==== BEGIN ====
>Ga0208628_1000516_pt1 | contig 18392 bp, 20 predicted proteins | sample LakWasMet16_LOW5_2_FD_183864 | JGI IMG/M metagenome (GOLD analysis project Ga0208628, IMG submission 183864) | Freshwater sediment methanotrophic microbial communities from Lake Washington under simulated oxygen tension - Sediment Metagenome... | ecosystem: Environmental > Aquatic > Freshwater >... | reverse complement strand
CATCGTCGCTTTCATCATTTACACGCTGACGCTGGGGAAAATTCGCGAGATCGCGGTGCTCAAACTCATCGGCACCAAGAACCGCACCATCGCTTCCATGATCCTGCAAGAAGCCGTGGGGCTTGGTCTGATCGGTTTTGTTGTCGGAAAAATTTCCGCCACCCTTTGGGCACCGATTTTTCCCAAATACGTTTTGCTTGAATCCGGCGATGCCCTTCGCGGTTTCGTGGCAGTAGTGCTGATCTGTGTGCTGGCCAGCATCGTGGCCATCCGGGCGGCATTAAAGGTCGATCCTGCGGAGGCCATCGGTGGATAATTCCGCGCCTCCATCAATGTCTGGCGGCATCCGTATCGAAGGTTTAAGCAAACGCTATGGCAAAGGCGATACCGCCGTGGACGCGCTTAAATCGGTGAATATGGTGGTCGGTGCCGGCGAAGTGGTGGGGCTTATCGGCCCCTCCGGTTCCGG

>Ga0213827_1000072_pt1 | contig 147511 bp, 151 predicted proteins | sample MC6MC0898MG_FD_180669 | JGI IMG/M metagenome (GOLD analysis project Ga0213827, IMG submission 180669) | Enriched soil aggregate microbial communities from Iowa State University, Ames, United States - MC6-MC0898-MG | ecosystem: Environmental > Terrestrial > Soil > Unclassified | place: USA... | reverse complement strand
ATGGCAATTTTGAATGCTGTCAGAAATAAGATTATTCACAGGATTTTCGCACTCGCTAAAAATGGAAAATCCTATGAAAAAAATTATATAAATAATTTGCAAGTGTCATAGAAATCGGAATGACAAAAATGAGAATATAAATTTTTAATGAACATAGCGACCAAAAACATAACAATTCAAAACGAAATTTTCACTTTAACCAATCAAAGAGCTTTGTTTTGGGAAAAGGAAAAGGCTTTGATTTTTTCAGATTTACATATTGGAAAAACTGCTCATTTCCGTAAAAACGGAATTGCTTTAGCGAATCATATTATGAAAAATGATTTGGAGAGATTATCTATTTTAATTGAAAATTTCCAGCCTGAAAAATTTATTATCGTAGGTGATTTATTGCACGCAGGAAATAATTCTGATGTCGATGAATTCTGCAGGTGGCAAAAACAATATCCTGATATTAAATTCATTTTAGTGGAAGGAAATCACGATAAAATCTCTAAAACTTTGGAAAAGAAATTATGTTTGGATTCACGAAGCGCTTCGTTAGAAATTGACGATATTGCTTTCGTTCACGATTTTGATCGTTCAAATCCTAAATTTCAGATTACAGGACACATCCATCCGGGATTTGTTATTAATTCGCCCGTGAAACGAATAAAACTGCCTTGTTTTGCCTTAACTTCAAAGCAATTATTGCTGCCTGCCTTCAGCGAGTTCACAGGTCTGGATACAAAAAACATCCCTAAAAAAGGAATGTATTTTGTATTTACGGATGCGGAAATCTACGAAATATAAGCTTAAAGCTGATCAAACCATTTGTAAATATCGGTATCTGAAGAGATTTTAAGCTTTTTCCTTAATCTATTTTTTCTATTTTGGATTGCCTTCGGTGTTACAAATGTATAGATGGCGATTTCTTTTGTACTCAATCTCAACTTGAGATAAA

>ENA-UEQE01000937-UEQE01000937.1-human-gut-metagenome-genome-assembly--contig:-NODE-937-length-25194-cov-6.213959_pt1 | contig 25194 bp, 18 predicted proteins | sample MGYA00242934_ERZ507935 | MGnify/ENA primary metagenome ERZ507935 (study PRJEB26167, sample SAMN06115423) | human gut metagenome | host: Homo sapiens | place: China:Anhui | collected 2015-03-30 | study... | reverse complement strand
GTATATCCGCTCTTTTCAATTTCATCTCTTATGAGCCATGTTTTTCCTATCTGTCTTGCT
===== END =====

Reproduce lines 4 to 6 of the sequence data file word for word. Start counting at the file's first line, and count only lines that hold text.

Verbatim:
ATGGCAATTTTGAATGCTGTCAGAAATAAGATTATTCACAGGATTTTCGCACTCGCTAAAAATGGAAAATCCTATGAAAAAAATTATATAAATAATTTGCAAGTGTCATAGAAATCGGAATGACAAAAATGAGAATATAAATTTTTAATGAACATAGCGACCAAAAACATAACAATTCAAAACGAAATTTTCACTTTAACCAATCAAAGAGCTTTGTTTTGGGAAAAGGAAAAGGCTTTGATTTTTTCAGATTTACATATTGGAAAAACTGCTCATTTCCGTAAAAACGGAATTGCTTTAGCGAATCATATTATGAAAAATGATTTGGAGAGATTATCTATTTTAATTGAAAATTTCCAGCCTGAAAAATTTATTATCGTAGGTGATTTATTGCACGCAGGAAATAATTCTGATGTCGATGAATTCTGCAGGTGGCAAAAACAATATCCTGATATTAAATTCATTTTAGTGGAAGGAAATCACGATAAAATCTCTAAAACTTTGGAAAAGAAATTATGTTTGGATTCACGAAGCGCTTCGTTAGAAATTGACGATATTGCTTTCGTTCACGATTTTGATCGTTCAAATCCTAAATTTCAGATTACAGGACACATCCATCCGGGATTTGTTATTAATTCGCCCGTGAAACGAATAAAACTGCCTTGTTTTGCCTTAACTTCAAAGCAATTATTGCTGCCTGCCTTCAGCGAGTTCACAGGTCTGGATACAAAAAACATCCCTAAAAAAGGAATGTATTTTGTATTTACGGATGCGGAAATCTACGAAATATAAGCTTAAAGCTGATCAAACCATTTGTAAATATCGGTATCTGAAGAGATTTTAAGCTTTTTCCTTAATCTATTTTTTCTATTTTGGATTGCCTTCGGTGTTACAAATGTATAGATGGCGATTTCTTTTGTACTCAATCTCAACTTGAGATAAA

>ENA-UEQE01000937-UEQE01000937.1-human-gut-metagenome-genome-assembly--contig:-NODE-937-length-25194-cov-6.213959_pt1 | contig 25194 bp, 18 predicted proteins | sample MGYA00242934_ERZ507935 | MGnify/ENA primary metagenome ERZ507935 (study PRJEB26167, sample SAMN06115423) | human gut metagenome | host: Homo sapiens | place: China:Anhui | collected 2015-03-30 | study... | reverse complement strand
GTATATCCGCTCTTTTCAATTTCATCTCTTATGAGCCATGTTTTTCCTATCTGTCTTGCT